Discussant: Corina Jimenez-Gomez (The Scott Center for Autism Treatment, Florida Institute of Technology)
Abstract: Tolerance of the denial or removal of preferred items or activities is a skill that is often lacking in children with autism spectrum disorder (ASD). This deficit may be especially apparent in children whose problem behavior is maintained by access to tangible items. Tolerance training, as described by Hanley, Jin, Vanselow, and Hanratty (2014), is composed of functional communication training (FCT) for appropriate requests (e.g., "toys please"), FCT for a tolerance response (e.g., "okay"), and extinction of problem behavior and inappropriate requests. This procedure was replicated and extended with a 10 year old male with ASD, oppositional defiant disorder (ODD), and attention deficit disorder with hyperactivity (ADD/H) diagnoses hospitalized on an inpatient unit for the assessment and treatment of severe problem behavior. The purpose of the current assessment was multifaceted. It aimed to extend previous methods by (a) teaching tolerance for the unexpected termination of preferred activities, (b) teaching tolerance during contexts where delays to reinforcement mirrored the natural environment, (c) adding in non-preferred activities to the delay. Results showed low to zero rates of problem behavior across all conditions. To conclude, these data show that the procedure developed by Hanley et al. (2014) can be applied in children with a joint diagnosis of ASD, ODD, and ADD/H.
 
119. Effects of a Home-Visit Program Implemented to Take Action for the Problem Behavior (of a Child) Seen in Family Life
Area: AUT; Domain: Service Delivery
KONOMI MATSUMOTO (LITALICO Corporation), Daiki Enomoto (LITALICO Corporation; Tokyo University), Masahiko Inoue (Tottori Universisty)
Discussant: Corina Jimenez-Gomez (The Scott Center for Autism Treatment, Florida Institute of Technology)
Abstract: In Japan, it is common for children with developmental disabilities such as autism spectrum to make regular visits at support facilities. In 2018, the law which enables outreaching will be enforced. Due to this enforcement, severely disabled children who have difficulties with going outside will be able to receive the home-based rehabilitation. However, in the cases of those who can hardly go outside, not only the severity of disabilities, but also their serious behavior problems and poor mental health of their parents can become a difficulty. For families whose child has serious behavior problems and who have heavy burden for child-rearing, our research team designed and conducted a three-month extensive program based on functional communication training, incidental teaching and parental training.
 
120. Training Program for Foreign Domestic Helper
Area: AUT; Domain: Service Delivery
YUEN YAN NG (St. Cloud State University; Autism Partnership Hong Kong ), David J. Fischer (Autism Partnership), Benjamin N. Witts (St. Cloud State University)
Discussant: Corina Jimenez-Gomez (The Scott Center for Autism Treatment, Florida Institute of Technology)
Abstract: According to the Legislative Council Secretariat of Hong Kong in 2017, foreign domestic helpers (FDHs) were the major caretakers for many children in Hong Kong. This implies that parent-implemented treatments might not be feasible and FDHs are the stakeholders in implementing behavioral procedures in non-therapy settings for children with Autism Spectrum Disorder (ASD) in Hong Kong. This study examined the effectiveness of a treatment package which consisted of behavioral skills training (BST) and reinforcement to increase a FDH's correct implementation and maintenance of a prompting procedure when teaching a 3-year-2-month boy with ASD to brush teeth and undress. A multiple baseline across behaviors design, with baseline and treatment conducted in a training center and maintenance and follow-up occurring at home, was employed. The results showed that the treatment package was effective in teaching the helper to follow the prompting procedure correctly on both target behaviors in the training center and maintaining skills at home without further training.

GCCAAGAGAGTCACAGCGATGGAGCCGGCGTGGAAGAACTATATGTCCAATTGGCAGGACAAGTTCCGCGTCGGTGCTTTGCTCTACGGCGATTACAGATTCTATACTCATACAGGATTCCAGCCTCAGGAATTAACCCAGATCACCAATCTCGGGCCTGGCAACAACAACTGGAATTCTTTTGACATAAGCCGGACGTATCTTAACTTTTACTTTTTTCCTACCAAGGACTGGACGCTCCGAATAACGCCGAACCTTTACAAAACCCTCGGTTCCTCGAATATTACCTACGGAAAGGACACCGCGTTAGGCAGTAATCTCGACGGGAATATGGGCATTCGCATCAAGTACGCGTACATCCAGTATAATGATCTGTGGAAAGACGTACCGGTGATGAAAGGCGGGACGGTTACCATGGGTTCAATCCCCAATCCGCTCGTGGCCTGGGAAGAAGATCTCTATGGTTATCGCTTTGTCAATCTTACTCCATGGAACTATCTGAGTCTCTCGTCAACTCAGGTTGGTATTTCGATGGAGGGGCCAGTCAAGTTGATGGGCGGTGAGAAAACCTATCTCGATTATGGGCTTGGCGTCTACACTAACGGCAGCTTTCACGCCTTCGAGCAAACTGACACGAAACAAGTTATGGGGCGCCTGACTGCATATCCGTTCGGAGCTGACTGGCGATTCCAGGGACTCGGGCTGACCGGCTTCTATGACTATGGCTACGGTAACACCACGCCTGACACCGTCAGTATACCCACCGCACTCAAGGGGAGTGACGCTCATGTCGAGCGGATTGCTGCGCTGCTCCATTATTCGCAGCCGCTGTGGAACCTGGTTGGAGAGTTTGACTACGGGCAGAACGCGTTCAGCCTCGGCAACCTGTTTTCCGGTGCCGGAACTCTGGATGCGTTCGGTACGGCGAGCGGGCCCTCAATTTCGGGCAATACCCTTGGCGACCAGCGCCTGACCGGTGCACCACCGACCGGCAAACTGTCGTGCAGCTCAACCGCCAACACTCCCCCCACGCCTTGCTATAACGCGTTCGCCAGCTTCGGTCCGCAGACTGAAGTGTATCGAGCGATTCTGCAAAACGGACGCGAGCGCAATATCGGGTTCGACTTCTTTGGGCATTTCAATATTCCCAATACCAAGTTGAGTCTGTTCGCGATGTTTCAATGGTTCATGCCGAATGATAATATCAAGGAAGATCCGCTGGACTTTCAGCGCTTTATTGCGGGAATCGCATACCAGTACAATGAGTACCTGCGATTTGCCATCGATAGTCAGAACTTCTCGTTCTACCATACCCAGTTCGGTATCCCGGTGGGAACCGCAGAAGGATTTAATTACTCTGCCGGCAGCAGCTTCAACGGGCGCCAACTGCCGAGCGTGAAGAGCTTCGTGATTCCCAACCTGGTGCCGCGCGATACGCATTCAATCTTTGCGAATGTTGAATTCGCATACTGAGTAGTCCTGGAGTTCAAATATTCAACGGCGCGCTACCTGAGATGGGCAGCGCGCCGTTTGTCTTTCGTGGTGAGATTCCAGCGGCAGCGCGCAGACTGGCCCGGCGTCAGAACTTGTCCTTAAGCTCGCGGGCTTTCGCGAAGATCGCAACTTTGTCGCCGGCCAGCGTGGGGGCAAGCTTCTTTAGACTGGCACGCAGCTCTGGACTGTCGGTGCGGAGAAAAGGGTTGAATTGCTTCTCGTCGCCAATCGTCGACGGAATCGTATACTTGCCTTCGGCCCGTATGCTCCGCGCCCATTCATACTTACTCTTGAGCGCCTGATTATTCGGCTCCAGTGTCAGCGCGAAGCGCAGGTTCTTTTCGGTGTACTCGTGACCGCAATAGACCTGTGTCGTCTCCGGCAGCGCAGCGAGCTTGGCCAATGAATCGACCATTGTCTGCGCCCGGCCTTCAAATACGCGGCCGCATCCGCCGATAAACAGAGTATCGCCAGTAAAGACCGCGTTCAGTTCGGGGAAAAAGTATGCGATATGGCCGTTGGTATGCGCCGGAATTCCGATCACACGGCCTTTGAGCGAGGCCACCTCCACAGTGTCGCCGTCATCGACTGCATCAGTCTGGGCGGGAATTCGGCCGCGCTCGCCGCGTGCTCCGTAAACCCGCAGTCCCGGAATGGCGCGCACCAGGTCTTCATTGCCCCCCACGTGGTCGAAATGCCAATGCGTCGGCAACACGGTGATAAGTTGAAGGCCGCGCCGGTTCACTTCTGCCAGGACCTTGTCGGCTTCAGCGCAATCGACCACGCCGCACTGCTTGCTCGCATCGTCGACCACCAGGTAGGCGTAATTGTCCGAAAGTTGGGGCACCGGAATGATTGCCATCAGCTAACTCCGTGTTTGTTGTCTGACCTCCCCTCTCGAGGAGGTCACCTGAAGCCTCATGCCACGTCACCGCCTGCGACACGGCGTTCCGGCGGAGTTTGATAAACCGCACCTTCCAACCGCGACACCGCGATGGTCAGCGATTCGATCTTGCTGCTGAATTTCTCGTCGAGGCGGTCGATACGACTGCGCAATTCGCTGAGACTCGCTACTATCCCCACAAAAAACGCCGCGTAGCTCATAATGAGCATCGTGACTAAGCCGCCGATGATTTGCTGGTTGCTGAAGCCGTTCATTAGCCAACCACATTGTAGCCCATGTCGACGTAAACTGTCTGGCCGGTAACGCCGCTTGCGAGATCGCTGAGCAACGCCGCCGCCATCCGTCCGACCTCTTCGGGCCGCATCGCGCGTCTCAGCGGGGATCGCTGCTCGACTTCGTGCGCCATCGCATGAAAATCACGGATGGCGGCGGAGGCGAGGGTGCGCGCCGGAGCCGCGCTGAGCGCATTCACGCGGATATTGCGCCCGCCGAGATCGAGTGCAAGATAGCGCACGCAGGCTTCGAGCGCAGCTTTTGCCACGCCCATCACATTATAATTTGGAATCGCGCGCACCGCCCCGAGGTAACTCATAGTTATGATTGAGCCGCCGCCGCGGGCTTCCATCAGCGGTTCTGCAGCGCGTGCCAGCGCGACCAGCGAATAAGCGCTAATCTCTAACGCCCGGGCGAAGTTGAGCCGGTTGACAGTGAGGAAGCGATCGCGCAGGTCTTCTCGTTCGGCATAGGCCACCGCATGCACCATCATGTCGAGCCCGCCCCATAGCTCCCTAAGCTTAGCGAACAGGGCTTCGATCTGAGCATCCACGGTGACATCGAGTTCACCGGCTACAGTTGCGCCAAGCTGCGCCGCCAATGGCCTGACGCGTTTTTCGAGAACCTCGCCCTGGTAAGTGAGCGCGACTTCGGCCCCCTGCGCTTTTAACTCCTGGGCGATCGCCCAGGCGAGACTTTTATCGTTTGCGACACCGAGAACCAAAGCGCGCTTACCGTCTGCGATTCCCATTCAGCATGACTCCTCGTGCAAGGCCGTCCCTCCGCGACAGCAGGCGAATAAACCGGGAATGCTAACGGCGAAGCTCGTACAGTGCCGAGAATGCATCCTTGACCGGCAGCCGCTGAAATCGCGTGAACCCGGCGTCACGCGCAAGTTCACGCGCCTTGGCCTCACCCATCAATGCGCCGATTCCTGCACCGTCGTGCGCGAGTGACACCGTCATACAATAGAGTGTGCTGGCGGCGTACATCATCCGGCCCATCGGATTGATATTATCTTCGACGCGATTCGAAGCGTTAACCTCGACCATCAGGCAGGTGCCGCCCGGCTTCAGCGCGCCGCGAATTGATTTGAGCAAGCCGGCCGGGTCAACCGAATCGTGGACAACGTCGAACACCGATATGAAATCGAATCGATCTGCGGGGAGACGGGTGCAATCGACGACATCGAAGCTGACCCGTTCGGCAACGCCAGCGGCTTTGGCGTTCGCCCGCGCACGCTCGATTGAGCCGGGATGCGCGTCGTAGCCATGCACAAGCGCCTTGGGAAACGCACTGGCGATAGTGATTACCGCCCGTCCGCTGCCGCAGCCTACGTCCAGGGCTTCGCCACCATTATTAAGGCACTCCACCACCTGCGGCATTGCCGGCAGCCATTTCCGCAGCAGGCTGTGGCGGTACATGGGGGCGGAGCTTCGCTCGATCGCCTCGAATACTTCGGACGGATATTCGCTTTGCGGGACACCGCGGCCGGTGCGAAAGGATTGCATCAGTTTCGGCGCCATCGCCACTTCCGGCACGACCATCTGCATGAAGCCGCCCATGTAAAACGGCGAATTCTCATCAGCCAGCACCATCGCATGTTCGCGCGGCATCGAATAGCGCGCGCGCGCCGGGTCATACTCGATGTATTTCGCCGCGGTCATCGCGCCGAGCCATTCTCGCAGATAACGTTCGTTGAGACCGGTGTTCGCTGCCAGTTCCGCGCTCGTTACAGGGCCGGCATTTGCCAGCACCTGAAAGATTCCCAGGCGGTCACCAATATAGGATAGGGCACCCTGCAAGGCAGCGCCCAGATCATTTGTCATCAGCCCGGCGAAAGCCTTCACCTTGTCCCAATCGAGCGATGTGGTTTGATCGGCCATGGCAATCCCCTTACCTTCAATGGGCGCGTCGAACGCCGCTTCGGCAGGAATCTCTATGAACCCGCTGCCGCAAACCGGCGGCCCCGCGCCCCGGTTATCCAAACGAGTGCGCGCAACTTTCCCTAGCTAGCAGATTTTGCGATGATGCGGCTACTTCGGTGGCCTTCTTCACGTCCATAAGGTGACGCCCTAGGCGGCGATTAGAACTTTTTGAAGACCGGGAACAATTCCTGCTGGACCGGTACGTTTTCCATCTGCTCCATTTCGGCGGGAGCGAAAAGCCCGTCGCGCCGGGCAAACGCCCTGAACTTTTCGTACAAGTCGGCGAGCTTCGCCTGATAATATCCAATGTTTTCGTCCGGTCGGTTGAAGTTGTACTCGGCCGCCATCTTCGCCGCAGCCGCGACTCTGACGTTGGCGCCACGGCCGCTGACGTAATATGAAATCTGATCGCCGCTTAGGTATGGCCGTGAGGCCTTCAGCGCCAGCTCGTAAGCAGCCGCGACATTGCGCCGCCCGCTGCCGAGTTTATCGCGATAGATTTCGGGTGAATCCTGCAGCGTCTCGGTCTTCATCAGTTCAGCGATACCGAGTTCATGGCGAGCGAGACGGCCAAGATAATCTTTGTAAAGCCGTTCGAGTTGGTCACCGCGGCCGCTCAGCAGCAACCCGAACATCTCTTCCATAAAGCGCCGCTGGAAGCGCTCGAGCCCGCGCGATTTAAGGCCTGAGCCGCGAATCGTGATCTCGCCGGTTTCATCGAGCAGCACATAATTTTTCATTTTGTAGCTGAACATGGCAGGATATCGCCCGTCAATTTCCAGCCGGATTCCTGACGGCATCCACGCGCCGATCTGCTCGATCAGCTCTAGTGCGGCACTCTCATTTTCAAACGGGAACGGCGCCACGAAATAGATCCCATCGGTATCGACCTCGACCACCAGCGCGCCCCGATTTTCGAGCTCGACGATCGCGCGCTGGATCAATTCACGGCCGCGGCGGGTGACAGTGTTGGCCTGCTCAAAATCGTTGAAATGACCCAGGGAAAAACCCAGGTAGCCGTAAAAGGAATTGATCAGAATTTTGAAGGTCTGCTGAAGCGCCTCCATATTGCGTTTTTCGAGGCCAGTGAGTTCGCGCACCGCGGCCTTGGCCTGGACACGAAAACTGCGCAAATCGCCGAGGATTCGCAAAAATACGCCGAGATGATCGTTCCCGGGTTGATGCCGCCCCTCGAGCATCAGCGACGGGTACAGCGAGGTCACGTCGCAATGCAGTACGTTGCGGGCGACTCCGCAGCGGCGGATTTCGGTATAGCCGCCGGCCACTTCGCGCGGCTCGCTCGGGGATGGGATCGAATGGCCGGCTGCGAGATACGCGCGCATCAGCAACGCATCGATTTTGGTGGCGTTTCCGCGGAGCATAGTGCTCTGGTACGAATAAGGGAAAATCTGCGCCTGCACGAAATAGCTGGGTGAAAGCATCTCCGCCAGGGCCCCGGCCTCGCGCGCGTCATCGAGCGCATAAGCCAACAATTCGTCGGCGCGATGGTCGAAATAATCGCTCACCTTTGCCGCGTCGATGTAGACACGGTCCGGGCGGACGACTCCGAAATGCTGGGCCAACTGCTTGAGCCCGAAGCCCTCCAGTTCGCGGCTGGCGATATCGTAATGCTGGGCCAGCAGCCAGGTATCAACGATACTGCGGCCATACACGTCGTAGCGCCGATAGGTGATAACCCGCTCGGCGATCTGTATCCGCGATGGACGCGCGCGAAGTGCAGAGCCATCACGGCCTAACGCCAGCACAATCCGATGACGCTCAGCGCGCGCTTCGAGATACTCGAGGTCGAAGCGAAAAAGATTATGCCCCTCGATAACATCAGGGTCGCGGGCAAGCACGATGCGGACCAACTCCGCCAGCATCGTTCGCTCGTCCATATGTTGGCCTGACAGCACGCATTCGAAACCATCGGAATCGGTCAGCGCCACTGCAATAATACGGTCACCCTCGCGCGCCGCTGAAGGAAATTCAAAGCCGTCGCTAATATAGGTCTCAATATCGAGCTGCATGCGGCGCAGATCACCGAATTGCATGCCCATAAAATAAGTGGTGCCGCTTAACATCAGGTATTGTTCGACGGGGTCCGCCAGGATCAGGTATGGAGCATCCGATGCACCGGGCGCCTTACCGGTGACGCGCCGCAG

121. An Evaluation of Picture Prompting on Variability During the Acquisition of Intraverbal Categorization
Area: AUT; Domain: Applied Research
KALLY SORENSEN (University of Nebraska Medical Center's Munroe-Meyer Institute), Nicole M. Rodriguez (University of Nebraska Medical Center's Munroe-Meyer Institute), Kathryn Glodowski (Pennsylvania State University-Harrisburg), Maria Malachowski (Nationwide Children's Hospital)
Discussant: Corina Jimenez-Gomez (The Scott Center for Autism Treatment, Florida Institute of Technology)
Abstract: Restricted or repetitive behavior is a symptom of autism (American Psychiatric Association, 2013), and therefore, identifying procedures to improve variable responding continues to be a research focus. Some researchers have evaluated whether variability could be improved with various prompting strategies within discrete trial instruction (DTI; Peterson, Rodriguez, & Pawich, in press; Carroll & Kodak, 2015). Peterson et al. found initial variability with the use of a variable echoic prompt during DTI of intraverbal categorization. Similarly, Carroll and Kodak demonstrated increased variability during a similar task when providing a variable echoic model with, and without, instructive feedback. Providing picture prompts within DTI could also improve variability of intraverbal categorization . Researchers found picture prompts to be efficacious in the acquisition of intraverbal tasks (Ingvarsson & Hollobaugh, 2011; Kodak, Fuchtman, & Paden, 2012; Vedora & Barry, 2016). However, we are unaware of any research evaluating the use of picture prompts on the variability of responding. We used a picture prompt to teach intraverbal categorization with four children diagnosed with autism. Initial variability occurred for all participants, but all participants emitted a dominant order for the majority of trials within sessions. Additional research should be conducted to determine teaching procedures that promote variable responding.